Is Debt Becoming the American Dream Again?

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Benjamin Franklin once said, “When you run in debt; you give to another power over your liberty.” Debt is often referred to as the money of slaves because it creates obligations and reduces a person’s financial freedom. Going deeper into debt today is commonly used as a method to borrow from the future. Voluntary or not, many people are increasing their chances for a life of servitude.

Debt is making a comeback on Main Street. In the fourth quarter, outstanding household debt increased $241 billion from the previous quarter, representing the biggest quarterly gain in more than six years, according to the Federal Reserve’s latest Household Debt and Credit report. Total household debt, which includes mortgages, student loans, credit cards, and auto loans, reached $11.52 trillion at the end of December, up $180 billion from the prior year.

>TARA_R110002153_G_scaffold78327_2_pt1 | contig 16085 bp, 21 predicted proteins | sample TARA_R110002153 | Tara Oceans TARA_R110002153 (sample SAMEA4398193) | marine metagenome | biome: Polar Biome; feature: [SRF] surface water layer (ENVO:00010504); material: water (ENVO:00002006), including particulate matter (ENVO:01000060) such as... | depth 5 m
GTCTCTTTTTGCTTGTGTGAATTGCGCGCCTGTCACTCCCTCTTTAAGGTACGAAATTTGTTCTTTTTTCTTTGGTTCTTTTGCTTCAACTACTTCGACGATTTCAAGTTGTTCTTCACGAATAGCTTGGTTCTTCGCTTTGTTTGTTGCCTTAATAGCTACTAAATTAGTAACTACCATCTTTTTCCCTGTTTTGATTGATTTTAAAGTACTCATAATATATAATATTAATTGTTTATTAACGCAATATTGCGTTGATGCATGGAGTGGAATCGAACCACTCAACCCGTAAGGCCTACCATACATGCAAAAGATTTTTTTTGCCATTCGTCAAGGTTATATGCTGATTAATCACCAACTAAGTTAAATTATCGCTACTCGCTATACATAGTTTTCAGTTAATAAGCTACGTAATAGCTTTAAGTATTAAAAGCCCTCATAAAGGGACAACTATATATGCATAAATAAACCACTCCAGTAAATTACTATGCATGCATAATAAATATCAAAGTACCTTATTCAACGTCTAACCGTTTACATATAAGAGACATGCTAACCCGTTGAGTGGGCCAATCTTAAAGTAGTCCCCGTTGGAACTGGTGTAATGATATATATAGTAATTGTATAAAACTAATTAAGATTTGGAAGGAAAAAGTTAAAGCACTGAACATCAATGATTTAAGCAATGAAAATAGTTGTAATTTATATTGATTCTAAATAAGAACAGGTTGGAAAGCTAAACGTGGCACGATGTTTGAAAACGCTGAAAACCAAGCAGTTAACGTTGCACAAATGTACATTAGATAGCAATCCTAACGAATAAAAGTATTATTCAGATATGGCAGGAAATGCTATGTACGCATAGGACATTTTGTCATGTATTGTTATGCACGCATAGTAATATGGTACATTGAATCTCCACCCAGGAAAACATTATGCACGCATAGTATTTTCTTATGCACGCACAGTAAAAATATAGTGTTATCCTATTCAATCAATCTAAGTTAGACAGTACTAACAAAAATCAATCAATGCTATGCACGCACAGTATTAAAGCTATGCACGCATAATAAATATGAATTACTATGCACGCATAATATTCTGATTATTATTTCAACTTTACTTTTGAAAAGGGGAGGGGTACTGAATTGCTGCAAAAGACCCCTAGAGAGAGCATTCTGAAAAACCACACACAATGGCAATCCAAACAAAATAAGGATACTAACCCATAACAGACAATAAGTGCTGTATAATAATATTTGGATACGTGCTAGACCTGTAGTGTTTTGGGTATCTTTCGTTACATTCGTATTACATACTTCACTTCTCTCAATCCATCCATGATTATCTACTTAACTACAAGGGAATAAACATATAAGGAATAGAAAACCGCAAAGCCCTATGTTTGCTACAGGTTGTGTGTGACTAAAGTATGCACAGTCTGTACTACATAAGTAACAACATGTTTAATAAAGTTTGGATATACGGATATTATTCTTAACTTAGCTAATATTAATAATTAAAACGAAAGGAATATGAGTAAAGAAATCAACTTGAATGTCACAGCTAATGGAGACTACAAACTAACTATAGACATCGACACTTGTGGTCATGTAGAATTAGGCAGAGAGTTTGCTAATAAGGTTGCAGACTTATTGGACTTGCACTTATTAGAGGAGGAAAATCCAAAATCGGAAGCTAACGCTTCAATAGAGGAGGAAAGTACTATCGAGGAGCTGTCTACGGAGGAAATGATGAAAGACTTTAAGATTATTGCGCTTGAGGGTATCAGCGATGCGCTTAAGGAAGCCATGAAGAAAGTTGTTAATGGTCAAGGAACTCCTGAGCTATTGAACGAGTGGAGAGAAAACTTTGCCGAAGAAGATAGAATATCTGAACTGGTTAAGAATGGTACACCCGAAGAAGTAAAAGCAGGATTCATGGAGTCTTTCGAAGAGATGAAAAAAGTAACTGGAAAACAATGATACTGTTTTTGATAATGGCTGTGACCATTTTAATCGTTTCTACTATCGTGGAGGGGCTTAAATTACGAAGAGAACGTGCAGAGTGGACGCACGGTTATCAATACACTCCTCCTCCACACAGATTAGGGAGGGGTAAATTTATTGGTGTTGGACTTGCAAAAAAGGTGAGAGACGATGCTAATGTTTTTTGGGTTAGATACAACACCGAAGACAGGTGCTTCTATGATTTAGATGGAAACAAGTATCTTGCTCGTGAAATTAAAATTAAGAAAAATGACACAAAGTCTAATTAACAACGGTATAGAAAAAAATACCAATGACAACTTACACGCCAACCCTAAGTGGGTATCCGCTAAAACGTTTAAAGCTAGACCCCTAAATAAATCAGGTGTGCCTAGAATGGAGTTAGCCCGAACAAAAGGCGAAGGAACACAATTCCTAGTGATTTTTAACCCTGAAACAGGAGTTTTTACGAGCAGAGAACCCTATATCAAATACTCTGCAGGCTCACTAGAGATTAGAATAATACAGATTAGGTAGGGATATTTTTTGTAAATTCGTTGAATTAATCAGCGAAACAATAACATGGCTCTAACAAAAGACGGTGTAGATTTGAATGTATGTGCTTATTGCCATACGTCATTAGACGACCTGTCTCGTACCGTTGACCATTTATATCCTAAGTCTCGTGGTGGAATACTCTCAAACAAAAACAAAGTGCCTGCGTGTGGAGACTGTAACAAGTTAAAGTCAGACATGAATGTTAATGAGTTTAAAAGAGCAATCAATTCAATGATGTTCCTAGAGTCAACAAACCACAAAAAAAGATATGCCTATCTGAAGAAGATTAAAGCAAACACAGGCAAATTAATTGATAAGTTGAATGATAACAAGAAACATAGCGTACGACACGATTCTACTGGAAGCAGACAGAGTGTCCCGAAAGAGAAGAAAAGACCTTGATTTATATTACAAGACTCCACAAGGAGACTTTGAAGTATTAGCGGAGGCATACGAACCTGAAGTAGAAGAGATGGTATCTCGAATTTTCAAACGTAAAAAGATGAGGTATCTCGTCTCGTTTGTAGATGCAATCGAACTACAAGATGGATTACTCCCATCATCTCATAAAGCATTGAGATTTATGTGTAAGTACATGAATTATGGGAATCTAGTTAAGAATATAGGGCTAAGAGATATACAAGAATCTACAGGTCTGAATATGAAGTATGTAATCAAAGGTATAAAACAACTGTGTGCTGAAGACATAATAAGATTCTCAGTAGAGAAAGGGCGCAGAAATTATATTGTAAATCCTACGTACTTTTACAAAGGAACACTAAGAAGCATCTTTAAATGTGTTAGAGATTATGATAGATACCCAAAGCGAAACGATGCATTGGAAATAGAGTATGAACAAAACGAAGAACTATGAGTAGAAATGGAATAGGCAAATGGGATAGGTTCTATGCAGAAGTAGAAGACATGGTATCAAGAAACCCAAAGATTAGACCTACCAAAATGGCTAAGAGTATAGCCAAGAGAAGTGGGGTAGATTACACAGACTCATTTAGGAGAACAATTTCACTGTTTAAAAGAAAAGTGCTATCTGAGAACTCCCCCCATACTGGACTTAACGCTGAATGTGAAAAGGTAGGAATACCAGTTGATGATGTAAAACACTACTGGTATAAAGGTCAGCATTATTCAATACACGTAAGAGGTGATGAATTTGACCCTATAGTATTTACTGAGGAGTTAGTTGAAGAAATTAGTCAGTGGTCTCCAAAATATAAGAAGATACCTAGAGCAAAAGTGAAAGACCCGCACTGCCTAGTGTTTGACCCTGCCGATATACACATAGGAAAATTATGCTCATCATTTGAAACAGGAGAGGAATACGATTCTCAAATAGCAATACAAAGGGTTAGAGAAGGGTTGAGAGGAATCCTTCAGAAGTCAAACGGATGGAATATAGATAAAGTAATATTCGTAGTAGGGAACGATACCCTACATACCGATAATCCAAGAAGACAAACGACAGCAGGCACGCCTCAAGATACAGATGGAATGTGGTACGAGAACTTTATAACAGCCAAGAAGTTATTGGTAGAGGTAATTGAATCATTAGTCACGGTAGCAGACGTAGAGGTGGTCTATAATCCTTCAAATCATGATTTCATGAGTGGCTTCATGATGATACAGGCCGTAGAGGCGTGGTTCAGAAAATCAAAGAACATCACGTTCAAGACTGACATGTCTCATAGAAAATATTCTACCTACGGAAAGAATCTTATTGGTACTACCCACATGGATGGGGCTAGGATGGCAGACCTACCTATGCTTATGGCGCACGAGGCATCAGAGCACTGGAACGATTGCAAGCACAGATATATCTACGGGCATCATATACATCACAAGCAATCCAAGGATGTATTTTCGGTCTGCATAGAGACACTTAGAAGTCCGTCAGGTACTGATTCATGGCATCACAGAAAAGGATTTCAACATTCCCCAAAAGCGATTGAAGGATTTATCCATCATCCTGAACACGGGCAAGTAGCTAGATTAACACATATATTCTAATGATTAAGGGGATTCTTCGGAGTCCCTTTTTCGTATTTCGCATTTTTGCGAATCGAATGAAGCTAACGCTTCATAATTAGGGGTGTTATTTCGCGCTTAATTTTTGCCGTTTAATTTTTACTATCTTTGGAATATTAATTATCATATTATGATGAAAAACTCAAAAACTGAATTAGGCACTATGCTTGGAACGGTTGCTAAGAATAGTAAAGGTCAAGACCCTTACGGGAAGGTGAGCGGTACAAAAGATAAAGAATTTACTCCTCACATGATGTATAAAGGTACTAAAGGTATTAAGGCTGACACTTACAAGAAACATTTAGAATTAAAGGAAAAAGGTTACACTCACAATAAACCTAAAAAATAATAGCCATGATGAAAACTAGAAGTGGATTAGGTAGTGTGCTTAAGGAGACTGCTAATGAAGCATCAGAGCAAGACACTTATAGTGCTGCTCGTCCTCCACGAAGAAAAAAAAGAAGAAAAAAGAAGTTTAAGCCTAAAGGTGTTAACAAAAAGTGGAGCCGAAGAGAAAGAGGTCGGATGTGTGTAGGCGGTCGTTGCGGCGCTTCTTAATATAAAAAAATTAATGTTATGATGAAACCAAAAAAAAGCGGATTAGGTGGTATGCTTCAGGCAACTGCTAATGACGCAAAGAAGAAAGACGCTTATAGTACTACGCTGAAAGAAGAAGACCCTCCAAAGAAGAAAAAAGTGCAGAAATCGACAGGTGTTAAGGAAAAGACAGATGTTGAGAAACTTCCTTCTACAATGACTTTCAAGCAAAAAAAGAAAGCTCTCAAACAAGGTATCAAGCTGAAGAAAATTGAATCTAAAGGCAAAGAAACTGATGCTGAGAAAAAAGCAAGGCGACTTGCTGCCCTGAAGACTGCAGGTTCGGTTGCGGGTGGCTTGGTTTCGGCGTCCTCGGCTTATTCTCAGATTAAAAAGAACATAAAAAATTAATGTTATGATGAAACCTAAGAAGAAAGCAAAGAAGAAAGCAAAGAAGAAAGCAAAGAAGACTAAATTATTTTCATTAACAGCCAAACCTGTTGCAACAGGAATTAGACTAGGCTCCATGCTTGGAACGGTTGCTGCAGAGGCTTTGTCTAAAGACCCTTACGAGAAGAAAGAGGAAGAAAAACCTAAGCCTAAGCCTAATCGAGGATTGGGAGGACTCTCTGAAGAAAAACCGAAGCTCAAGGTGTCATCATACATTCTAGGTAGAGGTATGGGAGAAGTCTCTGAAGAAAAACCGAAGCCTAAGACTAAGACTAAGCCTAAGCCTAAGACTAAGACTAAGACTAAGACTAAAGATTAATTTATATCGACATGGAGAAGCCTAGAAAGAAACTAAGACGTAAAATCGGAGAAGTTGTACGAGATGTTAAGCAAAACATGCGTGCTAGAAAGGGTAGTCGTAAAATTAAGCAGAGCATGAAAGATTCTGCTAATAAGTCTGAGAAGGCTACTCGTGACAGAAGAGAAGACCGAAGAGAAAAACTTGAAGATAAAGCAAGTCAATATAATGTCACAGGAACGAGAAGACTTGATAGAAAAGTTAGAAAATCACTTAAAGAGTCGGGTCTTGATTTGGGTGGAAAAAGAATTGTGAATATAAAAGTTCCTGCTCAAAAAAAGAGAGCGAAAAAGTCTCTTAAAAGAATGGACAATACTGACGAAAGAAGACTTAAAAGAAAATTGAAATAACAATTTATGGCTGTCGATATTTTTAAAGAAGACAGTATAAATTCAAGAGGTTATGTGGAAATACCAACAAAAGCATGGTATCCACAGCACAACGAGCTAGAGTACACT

Households raised their overall debt on a year-over-year basis for the first time since 2008. “This quarter is the first time since before the Great Recession that household debt has increased over its year-ago levels suggesting that after a long period of deleveraging, households are borrowing again,” said Wilbert van der Klaauw, senior vice president and economist at the New York Fed.

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